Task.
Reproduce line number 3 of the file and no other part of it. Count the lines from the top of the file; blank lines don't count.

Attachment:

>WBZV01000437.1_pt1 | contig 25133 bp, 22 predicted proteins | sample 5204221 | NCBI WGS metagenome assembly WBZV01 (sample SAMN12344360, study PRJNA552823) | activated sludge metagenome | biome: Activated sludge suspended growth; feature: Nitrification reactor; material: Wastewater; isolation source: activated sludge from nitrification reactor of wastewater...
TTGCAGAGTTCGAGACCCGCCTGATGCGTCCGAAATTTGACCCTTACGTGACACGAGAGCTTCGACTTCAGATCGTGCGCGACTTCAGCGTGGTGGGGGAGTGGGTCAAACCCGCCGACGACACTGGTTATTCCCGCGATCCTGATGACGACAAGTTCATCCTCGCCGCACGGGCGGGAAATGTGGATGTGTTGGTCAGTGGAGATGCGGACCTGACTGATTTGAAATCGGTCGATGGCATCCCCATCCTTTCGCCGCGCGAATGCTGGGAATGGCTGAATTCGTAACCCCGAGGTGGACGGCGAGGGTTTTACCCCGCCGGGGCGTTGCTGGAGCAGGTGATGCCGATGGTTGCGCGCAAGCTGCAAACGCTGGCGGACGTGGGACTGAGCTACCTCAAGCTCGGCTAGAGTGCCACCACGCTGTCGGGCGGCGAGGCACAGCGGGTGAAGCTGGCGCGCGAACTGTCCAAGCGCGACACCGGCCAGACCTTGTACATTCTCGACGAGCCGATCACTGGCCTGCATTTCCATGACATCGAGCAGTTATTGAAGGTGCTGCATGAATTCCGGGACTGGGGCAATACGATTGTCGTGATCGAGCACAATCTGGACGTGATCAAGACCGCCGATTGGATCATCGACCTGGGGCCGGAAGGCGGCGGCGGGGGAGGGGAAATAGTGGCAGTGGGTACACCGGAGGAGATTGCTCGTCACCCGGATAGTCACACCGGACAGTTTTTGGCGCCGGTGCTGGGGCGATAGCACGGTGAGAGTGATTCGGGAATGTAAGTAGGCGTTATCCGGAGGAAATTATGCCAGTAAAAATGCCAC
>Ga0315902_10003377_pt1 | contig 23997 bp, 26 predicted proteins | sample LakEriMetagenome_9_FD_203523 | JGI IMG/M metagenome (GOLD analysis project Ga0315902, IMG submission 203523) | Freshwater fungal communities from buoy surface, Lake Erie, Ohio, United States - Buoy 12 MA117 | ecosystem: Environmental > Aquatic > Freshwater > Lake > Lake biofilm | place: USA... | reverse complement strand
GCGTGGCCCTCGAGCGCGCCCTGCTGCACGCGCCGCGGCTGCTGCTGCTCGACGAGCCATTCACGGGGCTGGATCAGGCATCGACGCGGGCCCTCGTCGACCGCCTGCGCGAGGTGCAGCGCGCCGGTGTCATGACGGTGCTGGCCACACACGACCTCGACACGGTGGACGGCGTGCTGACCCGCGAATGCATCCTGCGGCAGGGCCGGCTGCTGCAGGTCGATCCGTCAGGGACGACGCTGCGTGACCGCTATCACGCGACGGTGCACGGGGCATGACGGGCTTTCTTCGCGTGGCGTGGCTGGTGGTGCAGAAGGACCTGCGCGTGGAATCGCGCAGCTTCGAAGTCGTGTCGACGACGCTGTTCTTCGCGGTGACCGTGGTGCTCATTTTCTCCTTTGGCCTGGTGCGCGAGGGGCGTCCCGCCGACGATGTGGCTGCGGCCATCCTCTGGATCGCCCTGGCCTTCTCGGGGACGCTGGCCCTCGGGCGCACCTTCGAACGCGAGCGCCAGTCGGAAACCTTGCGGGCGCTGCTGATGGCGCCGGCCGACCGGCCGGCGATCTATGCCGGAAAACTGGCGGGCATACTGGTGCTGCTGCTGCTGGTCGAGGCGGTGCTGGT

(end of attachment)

>Ga0315902_10003377_pt1 | contig 23997 bp, 26 predicted proteins | sample LakEriMetagenome_9_FD_203523 | JGI IMG/M metagenome (GOLD analysis project Ga0315902, IMG submission 203523) | Freshwater fungal communities from buoy surface, Lake Erie, Ohio, United States - Buoy 12 MA117 | ecosystem: Environmental > Aquatic > Freshwater > Lake > Lake biofilm | place: USA... | reverse complement strand